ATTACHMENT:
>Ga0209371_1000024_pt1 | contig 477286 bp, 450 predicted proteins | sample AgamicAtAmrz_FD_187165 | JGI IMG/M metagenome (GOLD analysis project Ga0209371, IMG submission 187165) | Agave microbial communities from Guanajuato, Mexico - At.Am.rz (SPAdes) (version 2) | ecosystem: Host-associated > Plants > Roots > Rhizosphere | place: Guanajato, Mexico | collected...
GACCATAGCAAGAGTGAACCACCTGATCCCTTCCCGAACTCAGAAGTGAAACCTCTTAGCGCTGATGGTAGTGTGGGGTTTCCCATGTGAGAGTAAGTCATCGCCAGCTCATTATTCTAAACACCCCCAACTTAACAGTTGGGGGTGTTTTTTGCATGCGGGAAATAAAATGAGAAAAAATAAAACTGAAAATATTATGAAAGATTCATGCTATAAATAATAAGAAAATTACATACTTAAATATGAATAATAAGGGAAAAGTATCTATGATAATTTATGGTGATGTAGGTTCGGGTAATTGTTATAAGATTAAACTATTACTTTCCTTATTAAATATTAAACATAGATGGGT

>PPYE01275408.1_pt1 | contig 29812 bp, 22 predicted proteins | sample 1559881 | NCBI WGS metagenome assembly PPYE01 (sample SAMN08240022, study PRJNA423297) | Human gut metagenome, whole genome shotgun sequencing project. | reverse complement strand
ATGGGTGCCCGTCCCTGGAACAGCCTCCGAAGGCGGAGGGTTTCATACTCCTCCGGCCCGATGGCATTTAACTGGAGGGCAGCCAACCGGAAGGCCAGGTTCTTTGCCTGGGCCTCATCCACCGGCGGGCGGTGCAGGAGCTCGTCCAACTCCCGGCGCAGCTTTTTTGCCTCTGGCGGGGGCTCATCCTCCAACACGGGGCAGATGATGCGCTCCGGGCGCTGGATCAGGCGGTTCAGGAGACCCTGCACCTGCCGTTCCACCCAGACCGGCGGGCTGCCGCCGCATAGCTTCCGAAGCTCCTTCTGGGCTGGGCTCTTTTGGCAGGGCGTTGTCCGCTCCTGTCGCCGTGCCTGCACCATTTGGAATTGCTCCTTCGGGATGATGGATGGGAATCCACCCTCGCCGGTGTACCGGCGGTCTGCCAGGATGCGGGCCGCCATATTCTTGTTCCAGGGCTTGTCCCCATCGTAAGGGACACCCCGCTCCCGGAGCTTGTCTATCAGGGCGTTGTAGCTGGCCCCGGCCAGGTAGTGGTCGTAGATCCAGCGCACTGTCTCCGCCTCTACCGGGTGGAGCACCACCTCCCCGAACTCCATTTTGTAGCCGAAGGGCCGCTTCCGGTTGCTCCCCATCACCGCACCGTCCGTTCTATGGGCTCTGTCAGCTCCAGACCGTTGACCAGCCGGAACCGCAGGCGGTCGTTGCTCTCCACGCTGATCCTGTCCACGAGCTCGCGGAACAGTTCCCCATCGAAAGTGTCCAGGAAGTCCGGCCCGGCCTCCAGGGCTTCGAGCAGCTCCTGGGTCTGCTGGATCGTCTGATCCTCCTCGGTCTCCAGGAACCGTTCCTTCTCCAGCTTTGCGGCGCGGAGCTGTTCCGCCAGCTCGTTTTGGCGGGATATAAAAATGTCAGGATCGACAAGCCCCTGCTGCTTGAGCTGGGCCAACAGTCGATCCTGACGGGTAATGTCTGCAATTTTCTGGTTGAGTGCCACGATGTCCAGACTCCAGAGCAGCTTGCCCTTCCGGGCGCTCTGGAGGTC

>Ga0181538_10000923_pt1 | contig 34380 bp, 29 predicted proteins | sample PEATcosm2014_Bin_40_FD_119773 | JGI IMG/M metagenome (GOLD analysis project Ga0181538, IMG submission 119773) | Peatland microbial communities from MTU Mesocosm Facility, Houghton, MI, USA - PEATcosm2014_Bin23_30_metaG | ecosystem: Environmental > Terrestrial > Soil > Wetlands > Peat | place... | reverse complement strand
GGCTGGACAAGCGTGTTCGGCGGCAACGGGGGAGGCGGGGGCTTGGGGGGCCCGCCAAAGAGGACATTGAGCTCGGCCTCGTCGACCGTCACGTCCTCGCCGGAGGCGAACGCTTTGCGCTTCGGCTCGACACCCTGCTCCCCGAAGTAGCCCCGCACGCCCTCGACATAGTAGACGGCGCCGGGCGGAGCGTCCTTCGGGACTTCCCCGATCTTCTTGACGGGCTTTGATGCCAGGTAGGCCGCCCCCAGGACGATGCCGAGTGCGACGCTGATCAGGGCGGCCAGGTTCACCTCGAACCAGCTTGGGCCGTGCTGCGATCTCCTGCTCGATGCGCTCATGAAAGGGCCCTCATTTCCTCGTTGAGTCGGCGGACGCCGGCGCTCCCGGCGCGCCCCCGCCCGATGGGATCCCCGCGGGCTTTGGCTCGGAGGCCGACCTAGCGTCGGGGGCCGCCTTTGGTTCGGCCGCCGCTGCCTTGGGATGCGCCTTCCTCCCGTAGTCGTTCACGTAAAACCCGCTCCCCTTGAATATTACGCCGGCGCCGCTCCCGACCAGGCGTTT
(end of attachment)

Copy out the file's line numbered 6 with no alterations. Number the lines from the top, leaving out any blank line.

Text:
GGCTGGACAAGCGTGTTCGGCGGCAACGGGGGAGGCGGGGGCTTGGGGGGCCCGCCAAAGAGGACATTGAGCTCGGCCTCGTCGACCGTCACGTCCTCGCCGGAGGCGAACGCTTTGCGCTTCGGCTCGACACCCTGCTCCCCGAAGTAGCCCCGCACGCCCTCGACATAGTAGACGGCGCCGGGCGGAGCGTCCTTCGGGACTTCCCCGATCTTCTTGACGGGCTTTGATGCCAGGTAGGCCGCCCCCAGGACGATGCCGAGTGCGACGCTGATCAGGGCGGCCAGGTTCACCTCGAACCAGCTTGGGCCGTGCTGCGATCTCCTGCTCGATGCGCTCATGAAAGGGCCCTCATTTCCTCGTTGAGTCGGCGGACGCCGGCGCTCCCGGCGCGCCCCCGCCCGATGGGATCCCCGCGGGCTTTGGCTCGGAGGCCGACCTAGCGTCGGGGGCCGCCTTTGGTTCGGCCGCCGCTGCCTTGGGATGCGCCTTCCTCCCGTAGTCGTTCACGTAAAACCCGCTCCCCTTGAATATTACGCCGGCGCCGCTCCCGACCAGGCGTTT